• Key dates in the life of Terri Schiavo
  • An excerpt from the unanimous ruling in the Schiavo case
  • Four confirmed dead after small plane crash in Panhandle
  • Correction: Disney-Cruise Line story

    printer version

    Schools press for local control

    The presidents of Florida's 10 universities want each school to be regulated by local boards after the Board of Regents is disbanded.


    © St. Petersburg Times, published December 6, 2000

    Speaking for all of Florida's university presidents, Modesto Maidique told a state task force Tuesday that he and his colleagues want to be governed by local boards of trustees once the Board of Regents is abolished.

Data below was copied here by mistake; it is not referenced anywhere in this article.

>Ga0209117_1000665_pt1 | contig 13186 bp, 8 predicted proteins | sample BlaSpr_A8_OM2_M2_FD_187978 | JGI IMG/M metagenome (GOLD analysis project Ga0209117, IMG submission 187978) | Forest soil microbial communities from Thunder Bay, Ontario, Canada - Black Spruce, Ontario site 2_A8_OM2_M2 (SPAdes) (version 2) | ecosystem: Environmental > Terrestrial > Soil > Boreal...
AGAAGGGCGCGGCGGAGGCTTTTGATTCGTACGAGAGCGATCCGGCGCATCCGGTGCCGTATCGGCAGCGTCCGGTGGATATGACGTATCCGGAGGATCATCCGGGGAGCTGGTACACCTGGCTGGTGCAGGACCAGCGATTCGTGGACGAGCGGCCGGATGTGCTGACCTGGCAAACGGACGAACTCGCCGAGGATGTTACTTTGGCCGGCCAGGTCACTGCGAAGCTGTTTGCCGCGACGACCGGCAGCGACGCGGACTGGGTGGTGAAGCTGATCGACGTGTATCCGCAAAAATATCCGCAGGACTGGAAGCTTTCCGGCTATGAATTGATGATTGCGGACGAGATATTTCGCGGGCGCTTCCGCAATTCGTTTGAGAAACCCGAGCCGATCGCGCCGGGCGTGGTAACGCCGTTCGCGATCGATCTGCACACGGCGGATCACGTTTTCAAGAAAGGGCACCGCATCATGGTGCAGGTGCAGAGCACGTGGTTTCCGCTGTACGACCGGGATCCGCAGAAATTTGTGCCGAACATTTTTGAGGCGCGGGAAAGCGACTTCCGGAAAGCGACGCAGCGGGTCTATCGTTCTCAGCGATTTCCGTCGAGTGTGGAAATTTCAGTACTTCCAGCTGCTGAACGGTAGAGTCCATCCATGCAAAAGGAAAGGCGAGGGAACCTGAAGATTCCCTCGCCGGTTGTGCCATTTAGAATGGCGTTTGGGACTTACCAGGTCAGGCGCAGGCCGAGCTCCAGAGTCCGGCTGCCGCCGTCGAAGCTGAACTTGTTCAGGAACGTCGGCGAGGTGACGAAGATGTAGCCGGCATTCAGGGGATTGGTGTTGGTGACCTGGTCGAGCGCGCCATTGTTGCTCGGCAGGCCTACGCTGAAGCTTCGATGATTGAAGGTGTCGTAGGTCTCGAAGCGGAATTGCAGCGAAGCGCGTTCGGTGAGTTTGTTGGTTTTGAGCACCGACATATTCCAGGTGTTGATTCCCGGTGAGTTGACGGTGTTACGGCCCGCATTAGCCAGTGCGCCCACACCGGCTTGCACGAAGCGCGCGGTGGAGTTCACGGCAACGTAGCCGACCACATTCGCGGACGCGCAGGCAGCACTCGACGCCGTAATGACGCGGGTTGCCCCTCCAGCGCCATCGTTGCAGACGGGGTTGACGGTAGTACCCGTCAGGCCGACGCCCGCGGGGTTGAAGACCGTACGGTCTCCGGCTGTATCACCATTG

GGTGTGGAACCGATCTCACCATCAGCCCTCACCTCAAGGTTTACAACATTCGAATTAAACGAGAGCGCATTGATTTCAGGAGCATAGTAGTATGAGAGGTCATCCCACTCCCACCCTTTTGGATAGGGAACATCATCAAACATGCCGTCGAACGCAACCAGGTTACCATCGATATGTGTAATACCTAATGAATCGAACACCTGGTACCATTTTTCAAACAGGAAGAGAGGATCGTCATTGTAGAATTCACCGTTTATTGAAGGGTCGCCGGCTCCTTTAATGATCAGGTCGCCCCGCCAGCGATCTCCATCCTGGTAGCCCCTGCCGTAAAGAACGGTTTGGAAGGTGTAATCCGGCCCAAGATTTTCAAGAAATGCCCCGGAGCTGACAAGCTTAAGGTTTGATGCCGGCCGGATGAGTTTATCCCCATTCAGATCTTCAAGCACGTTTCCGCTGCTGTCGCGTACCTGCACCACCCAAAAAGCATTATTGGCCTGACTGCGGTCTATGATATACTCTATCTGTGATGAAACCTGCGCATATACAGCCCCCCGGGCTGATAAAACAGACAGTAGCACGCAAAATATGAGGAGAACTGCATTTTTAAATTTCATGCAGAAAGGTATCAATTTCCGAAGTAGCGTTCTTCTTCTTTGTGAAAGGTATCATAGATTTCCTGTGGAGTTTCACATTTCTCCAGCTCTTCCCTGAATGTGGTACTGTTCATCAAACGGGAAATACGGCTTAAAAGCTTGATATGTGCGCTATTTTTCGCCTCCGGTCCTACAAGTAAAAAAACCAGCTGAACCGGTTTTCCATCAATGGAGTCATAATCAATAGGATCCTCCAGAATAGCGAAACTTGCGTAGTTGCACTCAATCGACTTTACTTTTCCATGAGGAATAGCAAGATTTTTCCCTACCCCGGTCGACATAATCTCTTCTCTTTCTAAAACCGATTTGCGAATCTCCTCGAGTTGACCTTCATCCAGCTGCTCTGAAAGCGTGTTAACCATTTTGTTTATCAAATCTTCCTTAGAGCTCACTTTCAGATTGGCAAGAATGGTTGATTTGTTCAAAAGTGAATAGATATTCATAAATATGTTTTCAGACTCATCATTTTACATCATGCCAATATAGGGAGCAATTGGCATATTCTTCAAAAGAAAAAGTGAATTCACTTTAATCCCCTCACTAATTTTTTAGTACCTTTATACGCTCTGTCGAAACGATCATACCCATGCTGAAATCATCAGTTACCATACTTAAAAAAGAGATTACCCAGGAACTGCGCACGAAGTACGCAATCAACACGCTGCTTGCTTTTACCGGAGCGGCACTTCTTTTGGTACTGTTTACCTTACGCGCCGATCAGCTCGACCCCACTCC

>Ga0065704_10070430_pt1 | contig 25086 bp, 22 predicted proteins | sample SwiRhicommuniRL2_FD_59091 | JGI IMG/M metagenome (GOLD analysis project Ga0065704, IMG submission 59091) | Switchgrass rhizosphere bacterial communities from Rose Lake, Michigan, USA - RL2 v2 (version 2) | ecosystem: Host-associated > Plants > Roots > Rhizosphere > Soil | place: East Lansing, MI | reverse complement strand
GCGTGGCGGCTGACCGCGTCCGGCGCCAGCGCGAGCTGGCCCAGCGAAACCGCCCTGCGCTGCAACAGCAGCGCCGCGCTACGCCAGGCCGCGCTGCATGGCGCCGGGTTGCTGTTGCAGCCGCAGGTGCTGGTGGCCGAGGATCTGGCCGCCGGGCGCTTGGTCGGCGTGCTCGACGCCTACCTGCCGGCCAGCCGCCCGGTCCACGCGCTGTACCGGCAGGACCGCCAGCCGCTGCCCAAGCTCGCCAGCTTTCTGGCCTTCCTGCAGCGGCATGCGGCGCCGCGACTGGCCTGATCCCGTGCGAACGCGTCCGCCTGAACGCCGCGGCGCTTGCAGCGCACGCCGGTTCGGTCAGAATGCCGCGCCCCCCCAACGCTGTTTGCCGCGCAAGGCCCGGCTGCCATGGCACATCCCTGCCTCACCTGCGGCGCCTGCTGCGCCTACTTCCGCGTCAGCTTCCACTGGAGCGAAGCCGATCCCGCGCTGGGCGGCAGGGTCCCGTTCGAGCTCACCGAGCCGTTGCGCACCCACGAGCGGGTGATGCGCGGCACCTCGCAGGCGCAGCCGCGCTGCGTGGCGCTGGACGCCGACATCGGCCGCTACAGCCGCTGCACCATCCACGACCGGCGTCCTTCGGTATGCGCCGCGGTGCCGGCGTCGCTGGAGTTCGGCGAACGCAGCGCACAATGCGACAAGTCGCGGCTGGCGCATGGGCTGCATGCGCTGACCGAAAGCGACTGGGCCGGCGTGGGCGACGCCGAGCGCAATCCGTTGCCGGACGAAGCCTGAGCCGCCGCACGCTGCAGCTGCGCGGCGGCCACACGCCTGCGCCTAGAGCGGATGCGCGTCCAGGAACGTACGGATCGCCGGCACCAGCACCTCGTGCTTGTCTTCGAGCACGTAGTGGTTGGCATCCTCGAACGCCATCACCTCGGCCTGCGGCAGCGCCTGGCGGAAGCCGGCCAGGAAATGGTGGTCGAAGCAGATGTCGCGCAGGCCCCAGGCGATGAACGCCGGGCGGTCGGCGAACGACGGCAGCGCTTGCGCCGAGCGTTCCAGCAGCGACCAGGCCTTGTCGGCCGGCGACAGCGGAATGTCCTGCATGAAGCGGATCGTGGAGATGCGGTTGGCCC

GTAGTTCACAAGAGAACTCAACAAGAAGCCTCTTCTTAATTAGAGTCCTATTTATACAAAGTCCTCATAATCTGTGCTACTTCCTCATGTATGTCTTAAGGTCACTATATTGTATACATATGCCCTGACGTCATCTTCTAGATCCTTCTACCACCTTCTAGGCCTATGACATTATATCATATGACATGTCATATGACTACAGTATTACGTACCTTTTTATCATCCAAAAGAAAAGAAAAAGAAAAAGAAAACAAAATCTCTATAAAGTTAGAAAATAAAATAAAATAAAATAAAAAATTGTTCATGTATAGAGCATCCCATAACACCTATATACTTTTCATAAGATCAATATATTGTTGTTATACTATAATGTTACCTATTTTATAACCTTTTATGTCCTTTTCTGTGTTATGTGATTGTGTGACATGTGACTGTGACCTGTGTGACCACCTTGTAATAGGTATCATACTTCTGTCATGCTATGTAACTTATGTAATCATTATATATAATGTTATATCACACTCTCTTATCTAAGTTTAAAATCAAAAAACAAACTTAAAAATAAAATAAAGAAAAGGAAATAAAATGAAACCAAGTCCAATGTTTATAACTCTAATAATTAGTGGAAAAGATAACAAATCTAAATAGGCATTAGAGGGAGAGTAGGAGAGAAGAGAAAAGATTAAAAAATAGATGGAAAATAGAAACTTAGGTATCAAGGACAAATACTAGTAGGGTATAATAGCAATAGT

Maidique, the president of Florida International University in Miami, said the local boards should have the power to fire presidents who don't meet their standards, and to hire replacements.

    "I personally want to be hired and fired by someone who knows what I'm doing," said Maidique, who said his comments reflected a consensus reached by the presidents during a meeting last week.

    This is new ground for Florida's university leaders, who have said little about the particulars of the plan to eliminate the regents except to object loudly when it was proposed by state lawmakers.

    That strategy changed at Tuesday's meeting of the Education Governance Reorganization Task Force in Miami. Maidique said the presidents now want to work closely with the 11-member panel, which is devising a plan to overhaul Florida's entire education system, from kindergarten to postgraduate work.